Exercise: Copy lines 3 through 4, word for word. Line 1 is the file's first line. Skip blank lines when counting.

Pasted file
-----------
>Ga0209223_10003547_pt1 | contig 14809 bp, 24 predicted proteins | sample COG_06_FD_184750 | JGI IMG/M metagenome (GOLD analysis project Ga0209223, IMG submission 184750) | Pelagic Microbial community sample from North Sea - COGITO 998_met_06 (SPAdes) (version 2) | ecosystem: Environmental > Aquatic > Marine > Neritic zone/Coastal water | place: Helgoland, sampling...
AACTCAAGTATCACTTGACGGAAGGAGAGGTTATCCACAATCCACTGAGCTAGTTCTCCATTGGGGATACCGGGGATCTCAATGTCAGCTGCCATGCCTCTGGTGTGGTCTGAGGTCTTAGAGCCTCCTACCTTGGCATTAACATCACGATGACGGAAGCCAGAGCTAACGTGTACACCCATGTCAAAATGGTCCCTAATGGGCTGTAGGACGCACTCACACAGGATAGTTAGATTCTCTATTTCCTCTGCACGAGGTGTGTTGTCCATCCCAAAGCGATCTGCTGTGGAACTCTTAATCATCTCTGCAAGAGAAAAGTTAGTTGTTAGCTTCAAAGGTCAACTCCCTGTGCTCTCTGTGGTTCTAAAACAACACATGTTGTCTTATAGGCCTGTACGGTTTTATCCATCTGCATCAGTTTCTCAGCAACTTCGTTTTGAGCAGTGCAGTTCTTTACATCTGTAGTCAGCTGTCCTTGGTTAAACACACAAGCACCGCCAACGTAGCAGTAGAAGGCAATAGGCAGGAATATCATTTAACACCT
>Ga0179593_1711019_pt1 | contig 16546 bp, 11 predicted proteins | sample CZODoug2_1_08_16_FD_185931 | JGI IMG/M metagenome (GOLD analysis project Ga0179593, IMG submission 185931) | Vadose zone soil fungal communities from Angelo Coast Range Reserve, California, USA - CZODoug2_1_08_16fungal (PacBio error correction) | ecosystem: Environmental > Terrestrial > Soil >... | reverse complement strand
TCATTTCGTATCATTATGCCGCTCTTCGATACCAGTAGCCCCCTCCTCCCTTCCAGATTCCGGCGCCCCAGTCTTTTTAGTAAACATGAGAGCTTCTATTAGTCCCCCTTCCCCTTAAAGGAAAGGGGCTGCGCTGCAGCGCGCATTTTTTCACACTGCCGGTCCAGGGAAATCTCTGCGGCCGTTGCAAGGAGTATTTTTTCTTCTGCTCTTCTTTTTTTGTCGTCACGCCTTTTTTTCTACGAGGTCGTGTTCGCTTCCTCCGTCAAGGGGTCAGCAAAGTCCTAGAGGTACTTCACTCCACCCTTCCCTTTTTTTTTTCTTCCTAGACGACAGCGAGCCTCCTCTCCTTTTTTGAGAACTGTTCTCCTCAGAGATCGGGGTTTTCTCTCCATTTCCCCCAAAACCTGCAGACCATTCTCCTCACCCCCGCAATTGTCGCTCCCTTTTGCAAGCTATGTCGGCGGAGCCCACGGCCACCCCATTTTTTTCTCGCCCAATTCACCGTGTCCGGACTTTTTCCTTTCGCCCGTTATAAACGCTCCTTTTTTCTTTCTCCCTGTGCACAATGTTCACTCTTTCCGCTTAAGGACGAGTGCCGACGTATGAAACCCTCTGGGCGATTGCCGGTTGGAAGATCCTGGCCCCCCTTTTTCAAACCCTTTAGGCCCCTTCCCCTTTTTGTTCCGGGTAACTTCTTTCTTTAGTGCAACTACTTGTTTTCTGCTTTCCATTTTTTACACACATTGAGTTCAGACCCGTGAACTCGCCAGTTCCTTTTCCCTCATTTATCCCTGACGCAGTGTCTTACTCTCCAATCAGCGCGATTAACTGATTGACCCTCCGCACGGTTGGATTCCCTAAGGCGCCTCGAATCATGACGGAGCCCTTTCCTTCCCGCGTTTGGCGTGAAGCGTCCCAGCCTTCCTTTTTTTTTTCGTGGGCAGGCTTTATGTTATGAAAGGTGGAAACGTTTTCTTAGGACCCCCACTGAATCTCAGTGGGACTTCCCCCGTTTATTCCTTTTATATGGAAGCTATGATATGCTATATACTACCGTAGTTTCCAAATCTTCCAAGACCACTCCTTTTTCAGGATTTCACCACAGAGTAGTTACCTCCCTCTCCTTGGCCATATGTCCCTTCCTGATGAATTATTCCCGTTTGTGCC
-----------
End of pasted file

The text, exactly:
>Ga0179593_1711019_pt1 | contig 16546 bp, 11 predicted proteins | sample CZODoug2_1_08_16_FD_185931 | JGI IMG/M metagenome (GOLD analysis project Ga0179593, IMG submission 185931) | Vadose zone soil fungal communities from Angelo Coast Range Reserve, California, USA - CZODoug2_1_08_16fungal (PacBio error correction) | ecosystem: Environmental > Terrestrial > Soil >... | reverse complement strand
TCATTTCGTATCATTATGCCGCTCTTCGATACCAGTAGCCCCCTCCTCCCTTCCAGATTCCGGCGCCCCAGTCTTTTTAGTAAACATGAGAGCTTCTATTAGTCCCCCTTCCCCTTAAAGGAAAGGGGCTGCGCTGCAGCGCGCATTTTTTCACACTGCCGGTCCAGGGAAATCTCTGCGGCCGTTGCAAGGAGTATTTTTTCTTCTGCTCTTCTTTTTTTGTCGTCACGCCTTTTTTTCTACGAGGTCGTGTTCGCTTCCTCCGTCAAGGGGTCAGCAAAGTCCTAGAGGTACTTCACTCCACCCTTCCCTTTTTTTTTTCTTCCTAGACGACAGCGAGCCTCCTCTCCTTTTTTGAGAACTGTTCTCCTCAGAGATCGGGGTTTTCTCTCCATTTCCCCCAAAACCTGCAGACCATTCTCCTCACCCCCGCAATTGTCGCTCCCTTTTGCAAGCTATGTCGGCGGAGCCCACGGCCACCCCATTTTTTTCTCGCCCAATTCACCGTGTCCGGACTTTTTCCTTTCGCCCGTTATAAACGCTCCTTTTTTCTTTCTCCCTGTGCACAATGTTCACTCTTTCCGCTTAAGGACGAGTGCCGACGTATGAAACCCTCTGGGCGATTGCCGGTTGGAAGATCCTGGCCCCCCTTTTTCAAACCCTTTAGGCCCCTTCCCCTTTTTGTTCCGGGTAACTTCTTTCTTTAGTGCAACTACTTGTTTTCTGCTTTCCATTTTTTACACACATTGAGTTCAGACCCGTGAACTCGCCAGTTCCTTTTCCCTCATTTATCCCTGACGCAGTGTCTTACTCTCCAATCAGCGCGATTAACTGATTGACCCTCCGCACGGTTGGATTCCCTAAGGCGCCTCGAATCATGACGGAGCCCTTTCCTTCCCGCGTTTGGCGTGAAGCGTCCCAGCCTTCCTTTTTTTTTTCGTGGGCAGGCTTTATGTTATGAAAGGTGGAAACGTTTTCTTAGGACCCCCACTGAATCTCAGTGGGACTTCCCCCGTTTATTCCTTTTATATGGAAGCTATGATATGCTATATACTACCGTAGTTTCCAAATCTTCCAAGACCACTCCTTTTTCAGGATTTCACCACAGAGTAGTTACCTCCCTCTCCTTGGCCATATGTCCCTTCCTGATGAATTATTCCCGTTTGTGCC